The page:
If you could resurrect any musician from the dead, who would you bring back?

None … that’s a really odd question. Some lived really horrid lives and why would they want to be alive again. There’s lots of missed ones for me. Elliot Smith. Jason Molina. Mary Hanson. Mark E Smith. But everyone has their time and place and story. As we all do.

If you had to go into the studio today and record a cover, what would you do? 

Zanzibar by Billy Joel. Or Street Life Surrender by Billy Joel. But most probably Zanzibar. It’s epic and has a really nice breakdown. Liberty DeVitto most underrated drummer ever.

If I get bored of writing and go back to music I might do a Dubstep cover project of Billy Joel songs and call it The Jilly Bowls. And when I say Dubstep I don’t mean the UK Flux Pavillion / Skrillex BRO’step wubwub version of Dubstep. I might do the original UK Dubstep circa 2004 Coki / Distance / Kode 9 / Hyperdub sort of dubstep.

But that old mistress ‘writing’ calls for the moment.

What have you written so far?  Any full-length novels?  Any titles you can share with us?  Tell us what your books are called and what they’re about. 

There’s a few short stories up on Amazon Kindle and then one longer book of micro short stories. Which is my last piece of work and I’m pretty proud of it. It’s funny and silly and thought-provoking and it’s had pretty good reviews. It’s called ‘Alien Baggage Allowence’.

Have you posted anything you’ve written online, be it on a blog or Book Funnel or Instafreebie or what have you?  If so, give us the link(s). If not, when do you think you might share something with the public?

If I write something I like it to be a finished piece of work and will work on something till it’s presentable to the public really. Like with music. I’m not a Soundcloud look at my work in progress sort of chap.

Is there a certain genre that you write or are you diverse in what you write?

I wouldn’t say I write genre. In the same way, I don’t make music in a genre. I would say it’s closer to literature. But people always have this sense that literature is serious and stuff. And genre is where all the fun is to be had. Me, I would say that’s utterly wrong. Literature just means intelligent. Not obvious Hollywood pap. Like people that think that all art house films are serious. They’re not. And my book isn’t serious, but it should be taken seriously.

Do you write under your real name or do you use a pseudonym?  If you use a pseudonym, please tell us so our readers can look you up.

My pseudonym for writing is ‘Humble Nations’ just because it’s the email address I’ve had for ages. I didn’t want my proper name on there.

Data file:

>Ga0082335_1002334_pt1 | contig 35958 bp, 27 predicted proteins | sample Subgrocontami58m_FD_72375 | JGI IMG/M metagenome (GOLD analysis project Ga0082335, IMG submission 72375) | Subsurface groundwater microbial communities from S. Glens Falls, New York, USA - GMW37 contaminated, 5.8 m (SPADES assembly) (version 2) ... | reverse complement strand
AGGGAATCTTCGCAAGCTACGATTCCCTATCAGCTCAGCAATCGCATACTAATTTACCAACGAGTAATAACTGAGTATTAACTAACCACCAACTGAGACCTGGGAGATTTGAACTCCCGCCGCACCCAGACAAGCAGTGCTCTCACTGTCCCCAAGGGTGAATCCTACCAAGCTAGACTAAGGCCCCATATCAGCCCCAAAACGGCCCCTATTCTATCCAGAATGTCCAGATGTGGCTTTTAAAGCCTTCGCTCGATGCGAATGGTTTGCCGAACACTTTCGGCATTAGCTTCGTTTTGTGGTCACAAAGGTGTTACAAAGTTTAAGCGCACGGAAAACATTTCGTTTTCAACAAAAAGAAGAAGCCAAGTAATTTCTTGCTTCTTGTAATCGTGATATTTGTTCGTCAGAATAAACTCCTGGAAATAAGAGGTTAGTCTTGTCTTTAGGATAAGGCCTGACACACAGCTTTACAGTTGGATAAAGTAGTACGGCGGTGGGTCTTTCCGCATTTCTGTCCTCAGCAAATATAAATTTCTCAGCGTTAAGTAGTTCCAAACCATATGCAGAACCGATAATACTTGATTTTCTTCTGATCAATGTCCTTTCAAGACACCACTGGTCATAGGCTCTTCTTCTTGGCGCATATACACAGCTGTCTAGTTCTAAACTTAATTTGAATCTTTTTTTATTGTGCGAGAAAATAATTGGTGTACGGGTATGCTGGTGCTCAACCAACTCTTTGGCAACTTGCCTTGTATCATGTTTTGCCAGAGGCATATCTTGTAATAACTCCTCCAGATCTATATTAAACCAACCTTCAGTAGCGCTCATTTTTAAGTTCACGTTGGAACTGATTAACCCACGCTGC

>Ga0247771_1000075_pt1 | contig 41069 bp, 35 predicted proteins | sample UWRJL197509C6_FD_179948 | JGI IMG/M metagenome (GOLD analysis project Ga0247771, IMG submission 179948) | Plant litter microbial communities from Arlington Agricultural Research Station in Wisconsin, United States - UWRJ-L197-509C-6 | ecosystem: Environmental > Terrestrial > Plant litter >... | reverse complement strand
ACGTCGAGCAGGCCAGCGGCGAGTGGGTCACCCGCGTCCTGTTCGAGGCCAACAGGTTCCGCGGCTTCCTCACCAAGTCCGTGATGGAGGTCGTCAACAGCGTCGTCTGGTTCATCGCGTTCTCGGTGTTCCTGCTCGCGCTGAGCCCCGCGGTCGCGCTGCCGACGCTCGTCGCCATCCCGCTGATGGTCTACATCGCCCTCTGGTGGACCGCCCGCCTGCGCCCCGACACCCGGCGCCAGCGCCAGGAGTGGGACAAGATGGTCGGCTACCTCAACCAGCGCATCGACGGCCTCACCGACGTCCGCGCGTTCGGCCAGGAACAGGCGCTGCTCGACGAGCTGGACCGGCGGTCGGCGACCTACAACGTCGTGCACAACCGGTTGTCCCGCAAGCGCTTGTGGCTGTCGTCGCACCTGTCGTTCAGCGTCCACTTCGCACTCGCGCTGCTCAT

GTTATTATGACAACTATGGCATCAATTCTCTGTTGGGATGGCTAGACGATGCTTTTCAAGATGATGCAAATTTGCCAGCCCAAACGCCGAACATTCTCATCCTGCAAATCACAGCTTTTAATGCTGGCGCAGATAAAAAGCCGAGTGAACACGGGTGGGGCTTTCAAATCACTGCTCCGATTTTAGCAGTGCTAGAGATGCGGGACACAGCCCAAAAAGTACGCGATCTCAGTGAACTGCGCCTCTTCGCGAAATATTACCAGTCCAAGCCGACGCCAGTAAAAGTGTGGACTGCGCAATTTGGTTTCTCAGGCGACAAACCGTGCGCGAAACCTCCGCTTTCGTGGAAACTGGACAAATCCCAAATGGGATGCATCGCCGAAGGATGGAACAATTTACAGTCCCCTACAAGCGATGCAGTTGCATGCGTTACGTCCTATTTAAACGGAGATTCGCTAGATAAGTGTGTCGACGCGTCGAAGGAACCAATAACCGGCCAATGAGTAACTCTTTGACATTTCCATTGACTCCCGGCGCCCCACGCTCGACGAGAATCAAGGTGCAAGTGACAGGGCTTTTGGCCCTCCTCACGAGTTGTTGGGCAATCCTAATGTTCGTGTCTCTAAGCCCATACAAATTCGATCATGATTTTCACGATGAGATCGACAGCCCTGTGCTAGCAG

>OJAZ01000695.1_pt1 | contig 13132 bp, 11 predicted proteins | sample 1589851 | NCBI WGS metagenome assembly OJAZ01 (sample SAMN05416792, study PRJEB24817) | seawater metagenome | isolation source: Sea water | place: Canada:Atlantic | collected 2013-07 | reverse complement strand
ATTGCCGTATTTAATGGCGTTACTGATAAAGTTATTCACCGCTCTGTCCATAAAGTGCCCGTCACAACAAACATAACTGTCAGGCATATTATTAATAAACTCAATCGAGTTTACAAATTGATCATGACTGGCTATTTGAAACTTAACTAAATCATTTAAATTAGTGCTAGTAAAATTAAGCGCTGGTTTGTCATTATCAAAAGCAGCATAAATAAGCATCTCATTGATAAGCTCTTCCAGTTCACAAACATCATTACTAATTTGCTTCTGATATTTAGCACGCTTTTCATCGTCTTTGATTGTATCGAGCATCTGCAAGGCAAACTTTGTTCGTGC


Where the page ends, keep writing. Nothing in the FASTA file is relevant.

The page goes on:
Is your goal to ultimately write books for a living?  

I’ve just been watching ‘The Detectorists’ lately. It’s a lovely gentle sitcom by Mackenzie Crook, about two blokes who go out metal detecting. Just blokes doing a hobby. Getting out of the house. That’s how I feel about writing. It’s something to do. Nothing more and nothing less. It gets me out of the house and it’s something to eat up a bit of time. And if it makes other people smile, laugh, giggle, think then that’s a bonus. I sell my books all for the least amount of money I can on Amazon … $1. I can’t think of anything worse than writing for a living.

Who are your favorite authors?  Why are they your favorites?

I am drawn to authors that make me laugh. A few books I can think of off the top of my head would be Me Cheetah by Jame Lever, Anthropology by Dan Rhodes, Grow Up by Ben Brooks, Christie Malry’s Own Double-Entry by B. S. Johnson, Daft Wee Stories by Limmy, Confederacy of Dunces, and at the moment I’m reading The Incomplete Tim Key by erm … Tim Key. He says it’s poetry but it’s more like little stories. And I’m laughing over breakfast. Also, I’m working my way through all of Jeeves and Wooster. And even people like Saki or Oscar Wilde are pretty good for a giggle. If people have never read the Pickwick Papers by Dickens … that’s tremendously funny. But my top writer of all time has to be Richard Braughtigan. 

Do you plot out your books or stories before you write them or do you just make it up as you go along?

All my books are micro short stories, so I usually write them in my head before setting them down and then endlessly tweak till I’m happy. So I guess yes, in my head I plot out. But my brain has been so booze-addled over the years that I can just store small bits of information in there. Not a full novel. I’m sure I used to have a comedy novel I was going to write in there years ago. It was something like a Life of Brian religious comedy sort of thing sent in a Nazi concentration camp. I had it all planned out in my head. I still remember some of the jokes and parts of it. But not the overall narrative arch. 

Visit Arth and Arth on Bandcamp: https://arthandarth.bandcamp.com/

Buy Alien Baggage Allowance from Amazon U.S.: https://amzn.to/2urqe4C

Buy Alien Baggage Allowance from Amazon U.K.: https://www.amazon.co.uk/Alien-Baggage-Allowance-Humble-Nations-ebook/dp/B013VOHK22/

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Written by

Paris365

An entertainment journalist for 20 years, Michael McCarthy was a columnist and contributing editor for the magazines Lollipop and LiveWire. He co-created and wrote for Cinezine, one of the '90's most popular movie E-zines. The only time he's not listening to music is when he's watching television shows and movies or reading, usually music magazines.

2 Comments to “UK COMPUTER: AN INTERVIEW WITH JAMES OF ARTH AND ARTH”

  1. larkie says:

    These guys are fucking great. Right on.

  2. Leeroy says:

    Not bad at all. I appreciate the lyrics. Very thoughtful.